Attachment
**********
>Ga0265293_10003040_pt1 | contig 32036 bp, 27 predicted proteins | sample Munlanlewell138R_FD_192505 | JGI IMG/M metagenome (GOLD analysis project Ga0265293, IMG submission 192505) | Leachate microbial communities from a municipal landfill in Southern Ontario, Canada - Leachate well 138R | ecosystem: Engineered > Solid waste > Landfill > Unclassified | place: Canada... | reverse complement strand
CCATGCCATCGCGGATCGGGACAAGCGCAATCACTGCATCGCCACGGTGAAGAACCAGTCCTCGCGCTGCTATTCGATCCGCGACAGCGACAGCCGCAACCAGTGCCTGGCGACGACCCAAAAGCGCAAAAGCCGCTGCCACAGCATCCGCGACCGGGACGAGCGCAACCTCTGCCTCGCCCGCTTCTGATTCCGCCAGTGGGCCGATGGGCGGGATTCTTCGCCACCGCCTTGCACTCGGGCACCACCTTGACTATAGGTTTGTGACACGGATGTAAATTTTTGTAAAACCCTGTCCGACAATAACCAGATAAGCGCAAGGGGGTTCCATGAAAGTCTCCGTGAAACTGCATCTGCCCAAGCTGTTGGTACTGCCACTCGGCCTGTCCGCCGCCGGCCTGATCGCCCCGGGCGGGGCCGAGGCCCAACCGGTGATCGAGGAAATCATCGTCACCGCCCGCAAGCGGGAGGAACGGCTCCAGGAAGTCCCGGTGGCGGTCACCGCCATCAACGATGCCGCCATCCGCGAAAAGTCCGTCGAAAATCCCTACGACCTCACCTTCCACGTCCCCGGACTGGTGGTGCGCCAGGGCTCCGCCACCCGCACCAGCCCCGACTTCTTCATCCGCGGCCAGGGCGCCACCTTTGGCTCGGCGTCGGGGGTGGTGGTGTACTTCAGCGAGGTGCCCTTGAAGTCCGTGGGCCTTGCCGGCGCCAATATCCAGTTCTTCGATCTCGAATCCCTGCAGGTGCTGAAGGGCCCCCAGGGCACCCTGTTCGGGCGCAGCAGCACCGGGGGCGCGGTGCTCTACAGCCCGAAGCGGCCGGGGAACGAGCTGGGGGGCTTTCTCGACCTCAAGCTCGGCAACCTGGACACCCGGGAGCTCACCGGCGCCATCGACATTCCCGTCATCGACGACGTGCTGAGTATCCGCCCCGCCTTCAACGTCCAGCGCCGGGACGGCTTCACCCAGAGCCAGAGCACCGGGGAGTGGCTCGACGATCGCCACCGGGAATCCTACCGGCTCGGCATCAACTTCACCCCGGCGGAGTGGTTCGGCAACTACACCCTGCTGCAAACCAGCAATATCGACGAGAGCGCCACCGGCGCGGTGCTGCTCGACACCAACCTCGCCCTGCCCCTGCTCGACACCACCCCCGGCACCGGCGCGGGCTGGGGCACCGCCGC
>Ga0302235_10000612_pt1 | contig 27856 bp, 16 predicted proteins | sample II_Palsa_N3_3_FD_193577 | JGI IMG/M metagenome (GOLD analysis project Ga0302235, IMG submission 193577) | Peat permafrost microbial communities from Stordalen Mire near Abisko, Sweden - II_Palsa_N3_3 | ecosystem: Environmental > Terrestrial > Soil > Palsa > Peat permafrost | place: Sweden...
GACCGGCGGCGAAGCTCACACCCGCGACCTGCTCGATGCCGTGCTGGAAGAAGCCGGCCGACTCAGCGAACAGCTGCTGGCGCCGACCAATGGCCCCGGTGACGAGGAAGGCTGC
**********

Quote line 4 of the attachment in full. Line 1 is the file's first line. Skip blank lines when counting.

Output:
GACCGGCGGCGAAGCTCACACCCGCGACCTGCTCGATGCCGTGCTGGAAGAAGCCGGCCGACTCAGCGAACAGCTGCTGGCGCCGACCAATGGCCCCGGTGACGAGGAAGGCTGC